New NCEE initiative lights up physical computing in schools

The National Centre for Computing Education is loaning physical computing kits to schools across the country

A new physical computing initiative means that primary and secondary schools across the country can now offer some truly enlightening lessons in programming.

Lights, buzzers and motors are just some of the real-world objects able to be controlled by physical computing kits now available on loan from the National Centre for Computing Education (NCCE).

Classroom kits can be borrowed from the NCCE’s national network of 34 computing hubs, with trays including Raspberry Pi Pico, micro:bits, Crumble, and Raspberry Pi 3 Model B+ devices.

Besides sufficient devices for a classroom, each tray contains the peripherals – LEDs, motors, wheels, cables, etc. – needed to complete units from the NCCE’s teach computing curriculum, designed for children aged from five to 18.

In addition, the NCCE provides online courses for teachers to develop their physical computing skills.

“This project is such an exciting opportunity to inspire students of all ages to learn about computing in new and engaging ways,” said Dan Elwick, a programme manager at the NCCE.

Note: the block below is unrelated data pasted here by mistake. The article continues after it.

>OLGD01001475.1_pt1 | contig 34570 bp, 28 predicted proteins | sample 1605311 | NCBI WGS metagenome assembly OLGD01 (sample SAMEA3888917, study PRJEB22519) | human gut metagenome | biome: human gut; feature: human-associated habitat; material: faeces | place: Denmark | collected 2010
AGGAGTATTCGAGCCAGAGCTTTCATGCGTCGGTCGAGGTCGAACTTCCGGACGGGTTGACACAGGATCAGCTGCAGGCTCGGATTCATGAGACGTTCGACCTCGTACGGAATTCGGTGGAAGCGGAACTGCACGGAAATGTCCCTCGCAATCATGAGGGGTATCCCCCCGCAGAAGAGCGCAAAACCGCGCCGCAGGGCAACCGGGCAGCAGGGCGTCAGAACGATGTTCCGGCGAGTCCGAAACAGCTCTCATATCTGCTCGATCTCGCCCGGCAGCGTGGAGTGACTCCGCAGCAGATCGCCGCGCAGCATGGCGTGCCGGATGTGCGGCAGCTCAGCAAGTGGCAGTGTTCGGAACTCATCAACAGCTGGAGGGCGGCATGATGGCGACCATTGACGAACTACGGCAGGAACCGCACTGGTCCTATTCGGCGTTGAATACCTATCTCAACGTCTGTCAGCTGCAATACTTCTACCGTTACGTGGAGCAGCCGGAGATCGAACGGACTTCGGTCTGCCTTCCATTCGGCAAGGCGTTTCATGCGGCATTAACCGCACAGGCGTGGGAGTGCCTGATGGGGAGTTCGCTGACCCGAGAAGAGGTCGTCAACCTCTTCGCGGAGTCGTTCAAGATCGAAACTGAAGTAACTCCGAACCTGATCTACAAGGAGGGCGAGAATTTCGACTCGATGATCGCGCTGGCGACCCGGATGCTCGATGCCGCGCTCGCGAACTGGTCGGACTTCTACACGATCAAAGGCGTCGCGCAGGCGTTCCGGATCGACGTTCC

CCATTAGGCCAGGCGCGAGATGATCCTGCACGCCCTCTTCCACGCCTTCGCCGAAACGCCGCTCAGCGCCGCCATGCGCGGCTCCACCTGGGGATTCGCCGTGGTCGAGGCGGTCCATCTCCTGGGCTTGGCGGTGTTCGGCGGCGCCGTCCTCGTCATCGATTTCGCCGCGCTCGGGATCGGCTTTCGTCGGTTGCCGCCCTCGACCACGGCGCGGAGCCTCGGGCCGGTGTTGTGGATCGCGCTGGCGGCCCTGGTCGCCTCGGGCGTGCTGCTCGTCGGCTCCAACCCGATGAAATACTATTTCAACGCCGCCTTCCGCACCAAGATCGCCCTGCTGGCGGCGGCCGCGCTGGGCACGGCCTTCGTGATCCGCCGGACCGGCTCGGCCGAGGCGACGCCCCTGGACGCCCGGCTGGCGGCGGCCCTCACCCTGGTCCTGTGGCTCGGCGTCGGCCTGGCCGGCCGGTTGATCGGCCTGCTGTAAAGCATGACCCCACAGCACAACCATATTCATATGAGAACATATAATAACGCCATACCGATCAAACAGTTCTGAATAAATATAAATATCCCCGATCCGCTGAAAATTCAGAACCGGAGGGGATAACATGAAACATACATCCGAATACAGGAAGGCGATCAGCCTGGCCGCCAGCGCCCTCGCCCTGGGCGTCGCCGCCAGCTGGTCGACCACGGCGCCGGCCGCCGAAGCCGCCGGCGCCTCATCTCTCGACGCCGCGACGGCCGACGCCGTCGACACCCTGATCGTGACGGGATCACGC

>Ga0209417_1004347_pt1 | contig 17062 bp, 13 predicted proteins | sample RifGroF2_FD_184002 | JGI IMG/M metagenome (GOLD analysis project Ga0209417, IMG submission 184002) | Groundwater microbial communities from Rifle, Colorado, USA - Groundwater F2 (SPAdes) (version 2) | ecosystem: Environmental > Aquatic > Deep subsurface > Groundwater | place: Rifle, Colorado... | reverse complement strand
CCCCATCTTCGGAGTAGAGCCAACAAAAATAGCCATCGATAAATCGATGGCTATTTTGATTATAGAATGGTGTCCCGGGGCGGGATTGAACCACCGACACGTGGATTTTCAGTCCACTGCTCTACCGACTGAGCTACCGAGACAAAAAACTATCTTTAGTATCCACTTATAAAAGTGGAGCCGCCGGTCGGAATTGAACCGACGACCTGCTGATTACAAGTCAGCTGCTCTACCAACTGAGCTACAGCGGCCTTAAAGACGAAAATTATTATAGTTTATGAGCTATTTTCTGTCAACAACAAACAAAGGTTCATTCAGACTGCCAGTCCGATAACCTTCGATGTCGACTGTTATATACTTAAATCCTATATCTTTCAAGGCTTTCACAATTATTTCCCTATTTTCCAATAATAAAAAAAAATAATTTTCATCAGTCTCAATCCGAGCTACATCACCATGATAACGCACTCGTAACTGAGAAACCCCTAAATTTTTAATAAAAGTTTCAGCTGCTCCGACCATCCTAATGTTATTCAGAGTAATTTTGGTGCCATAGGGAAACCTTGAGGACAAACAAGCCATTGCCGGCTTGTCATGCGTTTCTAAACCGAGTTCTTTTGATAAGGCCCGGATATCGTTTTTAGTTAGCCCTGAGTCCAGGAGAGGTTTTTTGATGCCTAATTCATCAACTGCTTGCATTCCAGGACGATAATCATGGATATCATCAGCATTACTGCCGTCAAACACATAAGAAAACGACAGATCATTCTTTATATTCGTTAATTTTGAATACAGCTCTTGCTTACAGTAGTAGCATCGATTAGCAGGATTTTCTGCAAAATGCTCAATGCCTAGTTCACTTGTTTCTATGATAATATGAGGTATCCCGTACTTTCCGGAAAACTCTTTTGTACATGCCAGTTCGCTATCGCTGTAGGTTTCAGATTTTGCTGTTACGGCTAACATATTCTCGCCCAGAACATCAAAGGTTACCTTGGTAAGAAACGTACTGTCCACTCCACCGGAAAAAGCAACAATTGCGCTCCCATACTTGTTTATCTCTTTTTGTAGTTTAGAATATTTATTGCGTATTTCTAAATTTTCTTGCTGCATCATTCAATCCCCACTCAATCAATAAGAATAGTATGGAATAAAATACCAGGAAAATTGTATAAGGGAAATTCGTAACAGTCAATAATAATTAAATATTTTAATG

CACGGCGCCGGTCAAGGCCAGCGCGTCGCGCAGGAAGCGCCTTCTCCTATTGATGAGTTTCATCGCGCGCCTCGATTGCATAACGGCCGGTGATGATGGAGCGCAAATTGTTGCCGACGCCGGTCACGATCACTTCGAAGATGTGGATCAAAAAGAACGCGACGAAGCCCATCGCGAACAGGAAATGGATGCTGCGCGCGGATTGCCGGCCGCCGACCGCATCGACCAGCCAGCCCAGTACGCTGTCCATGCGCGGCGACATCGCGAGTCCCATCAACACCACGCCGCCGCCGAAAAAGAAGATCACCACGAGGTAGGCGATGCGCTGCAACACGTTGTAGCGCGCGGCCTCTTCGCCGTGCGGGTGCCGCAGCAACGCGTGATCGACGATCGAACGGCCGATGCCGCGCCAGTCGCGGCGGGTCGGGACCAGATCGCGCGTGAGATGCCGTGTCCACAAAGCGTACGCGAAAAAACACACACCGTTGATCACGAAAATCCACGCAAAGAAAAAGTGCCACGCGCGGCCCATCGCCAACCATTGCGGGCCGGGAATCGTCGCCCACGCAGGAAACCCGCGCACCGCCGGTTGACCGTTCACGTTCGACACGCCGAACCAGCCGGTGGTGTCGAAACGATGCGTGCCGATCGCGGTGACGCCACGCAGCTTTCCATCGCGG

“[It provides] kit, content and training for free to schools across England that have not had the budget or expertise to teach physical computing before.”

From the archive: This month marks two years since the first cohort of teachers graduated with a NCCE teaching qualification

Besides donations from Micro:bit Educational Foundation and the Raspberry Pi Foundation, equipment for the kits is being provided by Redfern Electronics, Pimoroni and Gratnells.

“When I was at school, I was lucky to have a teacher who was passionate about exploring new technology,” said Joseph Birks, director of Redfern Electronics. “This set me on the path that eventually led me to develop the Crumble.

“I am thrilled the NCCE is embedding physical computing into its curriculum so that even more pupils will have opportunities to get hands-on with technology and be inspired to create the devices of the future.”

The initiative was also welcomed by primary school teacher and physical computing novice, Suzanne Kennard.

“As the computing lead in a small school, I am looking to develop and enhance computing across the school,” she said. “I liked the look of the physical computing unit, saw the loan scheme and contacted [my local] hub.

“We completed most of the sessions from the NCCE’s teach computing curriculum while we had the kit. As my confidence increased, I could set the class challenges to programme colours and sequences. At one point I asked them to make a disco, which wasn’t in the lesson plan! They really benefited from the physical equipment.”

To find out more about borrowing a classroom kit for your school, click here.

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